Information about chest congestion symptoms such as mucus in your lungs.
Select a Topic
- What is Chest Mucus?
- What Causes Chest Mucus?
- Symptoms of Chest Mucus
- Chest Mucus in Children
- Help for Chest Mucus
- Tips for Clearing Chest Mucus
What is Chest Mucus?
Chest mucus phlegm — serves the important function of lining the walls of the respiratory system for protection. Chest mucus contains antiseptic enzymes and immunoglobulins, both of which help with protection and providing relief against infections, bronchial blockage, bronchial congestion and lung irritants. While chest mucus is inherently beneficial, that doesn’t mean it can’t become detrimental when its production is on overload.
What Causes Chest Mucus?
When we become ill or the respiratory system becomes irritated, phlegm is produced in larger amounts so that its immunoglobulins can work harder to fight off invading or foreign bodies. This excess phlegm, along with the dead immune cells and virus or bacteria the cells were fighting, is then expelled through coughing. While coughing up phlegm is not pleasant, it serves a purpose and is a sign that your body is fighting off infection or trying to clear lung congestion. Excessive phlegm — sometimes called chest mucus — is often caused by viral or bacterial infections such as influenza, bronchitis and pneumonia.
Other Conditions Causing Mucus
In addition to viral and bacterial infections, chronic conditions like allergies and acid reflux can cause a buildup of mucus in the lungs. Certain foods, like dairy products and refined sugars, can also contribute to excessive mucus production. Vigorous exercise can exacerbate a cough because of the strain it puts on the lungs, but exercise will generally make a cough more productive. Exercising in very cold air or around pollutants will result in more mucus production and coughing. Some very serious health conditions also include symptoms of excess chest congestion, like chronic obstructive pulmonary disease (COPD) and cystic fibrosis1.
Symptoms of Chest Mucus
The color, consistency and amount of chest mucus produced can be a useful diagnostic tool to help your physician determine the cause of your chest mucus. Yellow or greenish chest mucus is generally a symptom of infection. Chest mucus that contains blood is often a symptom of a more serious infection such as pneumonia or tuberculosis (TB), and a large amount of blood in the chest mucus is generally considered a sign of a medical emergency. Chest mucus that is brown or gray in color is a sign that your body is trying to expel harmful toxins, such as those found in cigarette smoke or environmental pollutants.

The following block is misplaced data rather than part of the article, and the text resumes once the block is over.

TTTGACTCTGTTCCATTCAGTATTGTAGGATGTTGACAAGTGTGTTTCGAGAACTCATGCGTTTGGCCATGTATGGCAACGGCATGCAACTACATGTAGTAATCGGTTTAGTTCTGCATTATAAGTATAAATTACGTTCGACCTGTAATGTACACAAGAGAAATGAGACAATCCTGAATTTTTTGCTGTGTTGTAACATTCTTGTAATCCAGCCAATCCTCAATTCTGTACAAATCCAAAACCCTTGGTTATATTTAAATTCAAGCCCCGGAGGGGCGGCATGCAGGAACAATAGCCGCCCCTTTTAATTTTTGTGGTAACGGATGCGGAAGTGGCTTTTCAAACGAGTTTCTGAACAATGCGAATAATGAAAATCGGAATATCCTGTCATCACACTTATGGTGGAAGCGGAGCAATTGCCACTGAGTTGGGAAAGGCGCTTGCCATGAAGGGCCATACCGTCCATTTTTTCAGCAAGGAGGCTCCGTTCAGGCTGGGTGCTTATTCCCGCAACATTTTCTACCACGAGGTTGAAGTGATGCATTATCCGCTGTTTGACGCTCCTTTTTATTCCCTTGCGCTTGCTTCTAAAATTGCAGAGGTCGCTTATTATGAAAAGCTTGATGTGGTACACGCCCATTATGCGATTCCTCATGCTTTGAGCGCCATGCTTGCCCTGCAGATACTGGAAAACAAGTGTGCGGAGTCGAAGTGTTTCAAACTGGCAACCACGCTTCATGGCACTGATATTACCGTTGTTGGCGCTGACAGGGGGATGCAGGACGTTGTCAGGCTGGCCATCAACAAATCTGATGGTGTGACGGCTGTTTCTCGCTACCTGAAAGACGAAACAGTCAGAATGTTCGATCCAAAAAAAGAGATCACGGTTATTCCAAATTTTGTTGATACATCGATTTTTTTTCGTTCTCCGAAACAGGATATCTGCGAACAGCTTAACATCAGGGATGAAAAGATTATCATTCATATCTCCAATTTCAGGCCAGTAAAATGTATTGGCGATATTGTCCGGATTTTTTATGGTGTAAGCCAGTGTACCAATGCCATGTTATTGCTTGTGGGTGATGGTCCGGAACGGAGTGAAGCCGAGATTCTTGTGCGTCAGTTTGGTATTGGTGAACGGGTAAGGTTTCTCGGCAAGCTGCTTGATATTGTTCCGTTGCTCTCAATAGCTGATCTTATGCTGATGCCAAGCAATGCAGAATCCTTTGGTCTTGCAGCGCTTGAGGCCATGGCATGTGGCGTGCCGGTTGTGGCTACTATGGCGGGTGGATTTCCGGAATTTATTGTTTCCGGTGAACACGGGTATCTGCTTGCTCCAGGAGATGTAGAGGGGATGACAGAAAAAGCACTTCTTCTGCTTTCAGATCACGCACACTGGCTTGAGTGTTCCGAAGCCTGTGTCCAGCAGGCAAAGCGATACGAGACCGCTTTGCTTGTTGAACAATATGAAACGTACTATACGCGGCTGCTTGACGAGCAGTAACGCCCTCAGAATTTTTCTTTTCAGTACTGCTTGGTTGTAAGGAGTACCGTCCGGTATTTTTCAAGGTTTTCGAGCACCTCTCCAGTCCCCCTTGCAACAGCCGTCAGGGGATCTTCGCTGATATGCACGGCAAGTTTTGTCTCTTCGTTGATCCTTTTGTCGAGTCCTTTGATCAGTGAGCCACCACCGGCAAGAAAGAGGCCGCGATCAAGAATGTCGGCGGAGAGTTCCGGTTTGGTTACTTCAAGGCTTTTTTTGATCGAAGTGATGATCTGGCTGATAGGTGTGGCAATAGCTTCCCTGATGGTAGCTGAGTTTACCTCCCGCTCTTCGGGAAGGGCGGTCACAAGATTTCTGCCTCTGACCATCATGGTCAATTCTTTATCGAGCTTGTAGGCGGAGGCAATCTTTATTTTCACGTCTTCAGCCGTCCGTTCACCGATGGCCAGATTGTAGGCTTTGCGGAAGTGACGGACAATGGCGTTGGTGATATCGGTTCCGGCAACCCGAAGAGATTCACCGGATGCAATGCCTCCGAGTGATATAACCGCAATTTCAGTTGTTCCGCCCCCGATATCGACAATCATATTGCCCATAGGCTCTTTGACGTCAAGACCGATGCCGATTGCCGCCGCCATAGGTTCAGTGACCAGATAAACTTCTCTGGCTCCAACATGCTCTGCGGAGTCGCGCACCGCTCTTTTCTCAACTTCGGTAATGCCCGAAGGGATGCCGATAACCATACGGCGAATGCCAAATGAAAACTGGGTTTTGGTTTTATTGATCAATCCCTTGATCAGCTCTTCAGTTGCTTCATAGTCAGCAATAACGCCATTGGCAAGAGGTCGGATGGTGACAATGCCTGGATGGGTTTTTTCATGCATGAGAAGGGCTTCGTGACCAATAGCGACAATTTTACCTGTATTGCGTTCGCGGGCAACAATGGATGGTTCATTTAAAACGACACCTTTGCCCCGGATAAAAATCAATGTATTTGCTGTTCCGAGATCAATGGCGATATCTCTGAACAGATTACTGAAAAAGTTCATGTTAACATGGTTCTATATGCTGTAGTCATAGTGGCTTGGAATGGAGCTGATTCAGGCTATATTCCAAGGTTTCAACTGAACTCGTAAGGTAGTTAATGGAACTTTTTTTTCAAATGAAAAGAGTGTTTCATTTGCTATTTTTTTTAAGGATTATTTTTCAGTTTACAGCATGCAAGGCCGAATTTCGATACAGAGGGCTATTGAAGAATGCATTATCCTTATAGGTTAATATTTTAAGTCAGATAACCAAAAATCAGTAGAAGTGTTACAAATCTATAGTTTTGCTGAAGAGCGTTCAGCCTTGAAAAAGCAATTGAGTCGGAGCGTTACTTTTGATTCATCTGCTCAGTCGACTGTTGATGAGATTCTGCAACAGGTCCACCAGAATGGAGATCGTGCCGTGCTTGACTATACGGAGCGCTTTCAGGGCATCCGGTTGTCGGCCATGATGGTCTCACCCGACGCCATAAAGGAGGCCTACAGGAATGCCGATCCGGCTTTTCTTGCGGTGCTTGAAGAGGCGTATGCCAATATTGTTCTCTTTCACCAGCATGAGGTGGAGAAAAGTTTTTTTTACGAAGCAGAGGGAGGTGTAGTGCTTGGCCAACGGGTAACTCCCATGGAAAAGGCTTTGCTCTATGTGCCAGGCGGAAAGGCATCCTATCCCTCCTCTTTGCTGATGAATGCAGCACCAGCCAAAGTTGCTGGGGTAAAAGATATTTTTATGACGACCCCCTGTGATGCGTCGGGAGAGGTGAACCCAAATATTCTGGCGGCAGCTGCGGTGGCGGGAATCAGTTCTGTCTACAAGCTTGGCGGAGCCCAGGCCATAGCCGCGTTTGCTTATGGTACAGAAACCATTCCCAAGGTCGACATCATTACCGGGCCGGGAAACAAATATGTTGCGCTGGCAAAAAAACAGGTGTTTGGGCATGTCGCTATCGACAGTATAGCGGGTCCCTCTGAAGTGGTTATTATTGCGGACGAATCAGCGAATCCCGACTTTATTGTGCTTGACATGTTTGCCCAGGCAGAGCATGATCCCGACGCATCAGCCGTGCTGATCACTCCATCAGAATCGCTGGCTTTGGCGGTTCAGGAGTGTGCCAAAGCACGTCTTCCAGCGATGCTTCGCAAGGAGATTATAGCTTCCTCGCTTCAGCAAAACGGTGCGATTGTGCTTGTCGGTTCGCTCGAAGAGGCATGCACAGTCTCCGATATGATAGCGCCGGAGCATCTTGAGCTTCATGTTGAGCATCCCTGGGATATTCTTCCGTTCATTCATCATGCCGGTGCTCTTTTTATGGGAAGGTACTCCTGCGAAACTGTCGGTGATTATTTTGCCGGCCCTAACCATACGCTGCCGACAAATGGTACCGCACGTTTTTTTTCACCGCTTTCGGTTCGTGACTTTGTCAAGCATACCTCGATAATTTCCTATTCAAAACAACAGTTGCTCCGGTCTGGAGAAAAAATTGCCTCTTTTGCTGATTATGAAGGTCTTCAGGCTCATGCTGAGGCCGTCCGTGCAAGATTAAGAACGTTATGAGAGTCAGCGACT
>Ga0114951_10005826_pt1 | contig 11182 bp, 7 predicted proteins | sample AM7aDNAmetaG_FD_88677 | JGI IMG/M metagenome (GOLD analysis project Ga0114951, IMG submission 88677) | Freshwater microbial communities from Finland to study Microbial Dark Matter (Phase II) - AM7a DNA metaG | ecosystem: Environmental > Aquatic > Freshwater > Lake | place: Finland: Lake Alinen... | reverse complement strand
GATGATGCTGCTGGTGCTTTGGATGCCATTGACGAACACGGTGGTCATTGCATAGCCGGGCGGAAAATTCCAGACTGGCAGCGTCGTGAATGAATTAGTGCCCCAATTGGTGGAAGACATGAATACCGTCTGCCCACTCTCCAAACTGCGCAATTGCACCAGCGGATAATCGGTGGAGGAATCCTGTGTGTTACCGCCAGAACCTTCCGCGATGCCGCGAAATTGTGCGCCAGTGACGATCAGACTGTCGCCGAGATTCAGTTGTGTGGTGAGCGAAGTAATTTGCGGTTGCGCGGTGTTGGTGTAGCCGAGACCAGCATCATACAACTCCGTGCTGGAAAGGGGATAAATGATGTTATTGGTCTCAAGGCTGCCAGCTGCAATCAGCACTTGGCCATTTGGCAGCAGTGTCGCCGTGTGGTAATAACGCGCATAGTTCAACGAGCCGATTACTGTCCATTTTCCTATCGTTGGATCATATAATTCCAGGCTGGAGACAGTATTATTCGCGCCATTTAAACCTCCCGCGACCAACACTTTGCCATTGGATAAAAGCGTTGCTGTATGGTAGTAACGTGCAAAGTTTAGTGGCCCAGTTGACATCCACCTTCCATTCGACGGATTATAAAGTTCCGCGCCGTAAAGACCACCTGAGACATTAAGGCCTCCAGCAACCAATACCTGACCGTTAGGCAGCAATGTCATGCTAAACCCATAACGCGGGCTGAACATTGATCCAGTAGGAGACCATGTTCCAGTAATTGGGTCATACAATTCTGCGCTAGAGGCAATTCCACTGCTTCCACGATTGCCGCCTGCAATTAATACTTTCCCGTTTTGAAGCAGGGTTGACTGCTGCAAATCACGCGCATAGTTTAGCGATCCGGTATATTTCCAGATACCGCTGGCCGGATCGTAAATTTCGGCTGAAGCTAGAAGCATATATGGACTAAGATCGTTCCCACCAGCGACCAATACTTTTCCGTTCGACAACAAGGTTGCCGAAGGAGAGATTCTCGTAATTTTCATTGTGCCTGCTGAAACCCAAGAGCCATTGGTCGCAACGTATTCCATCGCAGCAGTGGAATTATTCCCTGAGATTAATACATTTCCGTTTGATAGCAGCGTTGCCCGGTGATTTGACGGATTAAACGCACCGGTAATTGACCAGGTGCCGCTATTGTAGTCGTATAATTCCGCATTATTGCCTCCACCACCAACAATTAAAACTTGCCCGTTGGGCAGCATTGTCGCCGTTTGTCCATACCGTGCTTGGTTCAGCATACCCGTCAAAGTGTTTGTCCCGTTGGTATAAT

Symptoms of chest mucus are often worse in the morning and vary depending on the cause, but may include:
- Shortness of breath
- Chest pain and tightness
- Coughing blood
Chest Mucus in Children
The signs and symptoms of increased mucus production are generally the same for children as they are for adults. Coughing and mucus production are a normal part of the common cold. However, if your child has difficulty breathing, her lips or face turn blue with a coughing spell, she wheezes or has a very high fever, those are indications to call a doctor or otherwise seek medical attention2.
Help for Chest Mucus
Having a persistent wet cough or chest congestion can be bothersome, and it helps to know remedies are available to help reduce excessive chest mucous or phlegm. The natural product Mucus-Clear™ by Native Remedies® may provide temporary relief of the symptoms excess phlegm tends to bring.
You also want to keep an eye out for excess chest mucus if you are taking antibiotics. When infections are treated with antibiotics, the natural balance of the body becomes compromised. Normal flora is disrupted, often resulting in damage to the mucus membranes, which can lead to candida overgrowth. Candida is a type of yeast naturally found in your body. While it can be helpful during normal circumstances, the organism can become harmful when it results in the infection known as candida overgrowth.
To reduce excessive chest mucus, be sure to consider diet. Avoiding milk, cheese, yogurt and other dairy products can help slow mucus production. Avoiding other foods known to increase chest mucus production can be helpful, as well. These include foods that are high in salt, sugars and refined sugars, such as white flour and bread.
Tips for Clearing Chest Mucus
Smoking can cause serious lung problems and aggravate respiratory infections. It also irritates the mucus membranes and causes the lungs to produce excessive chest mucus.Treat nasal and sinus infections as soon as they occur, as they tend to produce excess phlegm and can often lead to chest infections or bronchial blockage.
Do not take pharmaceutical cough suppressants, as these cause phlegm to build up in the lungs and can lead to prolonged infection.
Products such as Mucus-Clear™ and Mucus-Clear™ Nighttime may also provide temporary relief from symptoms of throat congestion and excessive mucus.
1. Leonard, Jayne. “What Causes mucus in the Chest?” Medical News Today. 19 April 2018. Accessed 01 January 2019. https://www.medicalnewstoday.com/articles/321549.php
2. “Treating a Child’s Congestion or Stuffy Nose.” WebMD. Accessed 01 January 2019. https://www.webmd.com/first-aid/treating-a-childs-congestion-or-stuffy-nose.